7 Signs that Your Dog is Stressed Out

January 14, 2019
This state is involuntary and can appear in several ways, such as destructive behavior, bad odor, excessive barking, allergies, diarrhea ...

Many dogs suffer from stress. Our way of life forces them to live the noise from the street, having several encounters with other dogs or having to walk with a very short leash.  All of these factors of our everyday life causes them to feel stressed. Below are some of the signs that indicate your dog is stressed out.

Signs that a dog is stressed out

Like humans, dogs can suffer from stress. This state of nervousness can occur for several different reasons and, although each dog will have different symptoms, you can look for a few more common signs.

Throughout their daily lives, dogs can go through many things that cause them stress. If they don’t have long periods of rest and days with stressful factors, their nervousness builds up, and then stress-related problems start to appear.

The most common reasons dogs end up being in this state are the high demand we place on their behavior: many commands, corrections or dealing with things that scare them throughout the day: stranges, cars, bicycles or other dogs. Excessive noise, construction or drastic changes in their routines can also stress them out.

1. Excessive barking

Barking is one of the first signs that a dog is stressed out, especially in small dogs or terrier breeds. Barking at everyone who passes by the house, getting into a barking match with a dog in front of the house or losing control every time the bell rings are a few examples of this sign.

excessive barking in dogs

2. Having skin allergies

Many of the allergies that appear on a dog’s skin are symptoms of stress. Uncontrollable itching, atopic dermatitis, and other redness or pimples that appear on dogs’ skin — especially in the armpits, the abdomen and the insides of the hind legs — originate from stress.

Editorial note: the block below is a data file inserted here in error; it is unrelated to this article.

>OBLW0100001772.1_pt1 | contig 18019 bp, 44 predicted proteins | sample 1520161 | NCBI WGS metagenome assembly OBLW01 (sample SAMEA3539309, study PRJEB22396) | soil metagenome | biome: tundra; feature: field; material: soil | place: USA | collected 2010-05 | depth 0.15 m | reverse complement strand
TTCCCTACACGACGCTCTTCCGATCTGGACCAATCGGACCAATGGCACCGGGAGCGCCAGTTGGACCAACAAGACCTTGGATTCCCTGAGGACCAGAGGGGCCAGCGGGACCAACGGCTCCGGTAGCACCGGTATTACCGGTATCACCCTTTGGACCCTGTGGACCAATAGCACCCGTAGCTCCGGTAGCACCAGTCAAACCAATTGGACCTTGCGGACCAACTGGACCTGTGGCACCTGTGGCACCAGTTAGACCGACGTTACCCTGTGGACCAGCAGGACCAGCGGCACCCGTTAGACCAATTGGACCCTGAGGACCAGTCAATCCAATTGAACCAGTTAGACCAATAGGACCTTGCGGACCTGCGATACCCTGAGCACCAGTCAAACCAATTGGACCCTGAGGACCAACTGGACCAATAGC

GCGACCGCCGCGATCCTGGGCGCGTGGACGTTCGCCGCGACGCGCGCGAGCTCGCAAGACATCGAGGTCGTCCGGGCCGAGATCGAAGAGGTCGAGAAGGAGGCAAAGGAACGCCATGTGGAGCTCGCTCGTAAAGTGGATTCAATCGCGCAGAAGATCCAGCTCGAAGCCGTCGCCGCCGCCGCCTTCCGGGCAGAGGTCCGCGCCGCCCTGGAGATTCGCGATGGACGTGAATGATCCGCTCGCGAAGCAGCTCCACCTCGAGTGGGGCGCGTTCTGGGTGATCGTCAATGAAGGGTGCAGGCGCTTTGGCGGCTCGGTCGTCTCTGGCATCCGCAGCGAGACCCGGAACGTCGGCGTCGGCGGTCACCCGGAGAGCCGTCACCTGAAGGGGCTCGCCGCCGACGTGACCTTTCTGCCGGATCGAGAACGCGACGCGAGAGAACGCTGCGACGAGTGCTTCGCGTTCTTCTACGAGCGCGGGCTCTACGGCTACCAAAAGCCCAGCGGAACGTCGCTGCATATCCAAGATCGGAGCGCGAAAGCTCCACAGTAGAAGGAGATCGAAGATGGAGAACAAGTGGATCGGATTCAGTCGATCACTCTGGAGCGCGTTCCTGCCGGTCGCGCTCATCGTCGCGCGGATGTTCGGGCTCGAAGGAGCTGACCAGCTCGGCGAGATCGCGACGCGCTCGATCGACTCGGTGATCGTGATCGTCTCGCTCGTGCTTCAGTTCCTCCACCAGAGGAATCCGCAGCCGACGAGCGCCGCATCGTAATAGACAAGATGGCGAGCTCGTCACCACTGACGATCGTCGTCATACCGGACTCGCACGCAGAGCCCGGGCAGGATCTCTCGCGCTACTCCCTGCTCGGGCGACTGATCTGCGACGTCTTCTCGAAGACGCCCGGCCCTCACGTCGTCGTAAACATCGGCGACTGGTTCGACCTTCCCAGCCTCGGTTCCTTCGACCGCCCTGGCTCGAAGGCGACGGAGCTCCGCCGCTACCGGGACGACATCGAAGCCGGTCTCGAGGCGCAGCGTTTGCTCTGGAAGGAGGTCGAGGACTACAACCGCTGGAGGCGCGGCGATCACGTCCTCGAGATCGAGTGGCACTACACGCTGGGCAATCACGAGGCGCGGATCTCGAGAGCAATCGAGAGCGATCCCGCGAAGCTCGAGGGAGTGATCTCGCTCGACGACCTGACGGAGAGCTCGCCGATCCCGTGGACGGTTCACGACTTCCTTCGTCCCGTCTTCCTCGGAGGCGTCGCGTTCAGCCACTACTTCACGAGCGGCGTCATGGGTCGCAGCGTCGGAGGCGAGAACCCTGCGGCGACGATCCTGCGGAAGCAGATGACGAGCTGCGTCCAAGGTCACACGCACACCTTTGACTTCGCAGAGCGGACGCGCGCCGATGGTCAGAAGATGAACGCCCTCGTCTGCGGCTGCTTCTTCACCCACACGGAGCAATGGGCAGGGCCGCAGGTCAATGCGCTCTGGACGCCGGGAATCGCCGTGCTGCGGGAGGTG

dermatitis in dogs: remedies

3. Having frequent, unexplainable diarrhea

In the same way, if a dog has frequent diarrhea that the veterinarian can’t explain or begins to if they become intolerant of certain foods, it may be a sign that the dog is stressed. This also happens to humans. Intestines are delicate and a heavy stress load can affect their functioning.

4. Bad odor

Does your dog smell bad after you bathed them two to three days ago? When you bathe your dog? The hormones that coincide with stress also have a bit of a bad smell. If your dog is very nervous, you can smell it through their skin.

dogs' bath

This smell can be confused with wet dog smell. However,  it’s a bit sourer. Since it has nothing to do with his hygiene, no matter how many times you bathe your dog or cut their hair, they will still give off that smell for as long as they’re stressed.

5. Lack of concentration

This is another sign of stress that dogs and humans also have in common: under strong stress levels, you’re not able to concentrate or to learn. Therefore, if you give interactive toys to your dog, and he’s not able to solve even the simplest ones, or if you want to teach them commands and they aren’t able to pay attention, then this is a sign that your dog is stressed out.

6. Mounting

Dogs mount for several reasons. They may mount each other while playing, maybe because they want to reproduce, but often it’s just a symptom of stress. In addition, they can mount many other things besides another dog. For example, people’s legs, sofa cushions or the legs of chairs. 

If your sterilized male or female dog usually mounts things, then they’re telling you that they’re very nervous. If this also coincides with any of the other symptoms on the list, effectively, your dog suffers from stress.

7. Destructive behavior

Some humans grind their teeth when they feel stressed. The same goes for dogs, but instead of going to the dentist to make them a mouth guard, they release the tension by chewing on what they find at home. They tear up cushions and blankets or gnaw on the legs of chairs.

destructive dog

Destroying things is not a habitual behavior for dogs, and is another sign that a dog is stressed. If you get home and find your cushions shredded up to pieces, instead of scolding your dog, ask yourself why he is so anxious and what you can do to change it.

Stress is involuntary. In the same way that humans can’t choose to not clench their jaw or bite their nails, dogs cannot avoid mounting legs or shredding blankets. Only by fixing the source of their stress can these behaviors be resolved.

Part, C. E., Kiddie, J. L., Hayes, W. A., Mills, D. S., Neville, R. F., Morton, D. B., & Collins, L. M. (2014). Physiological, physical and behavioural changes in dogs (Canis familiaris) when kennelled: Testing the validity of stress parameters. Physiology and Behavior. https://doi.org/10.1016/j.physbeh.2014.05.018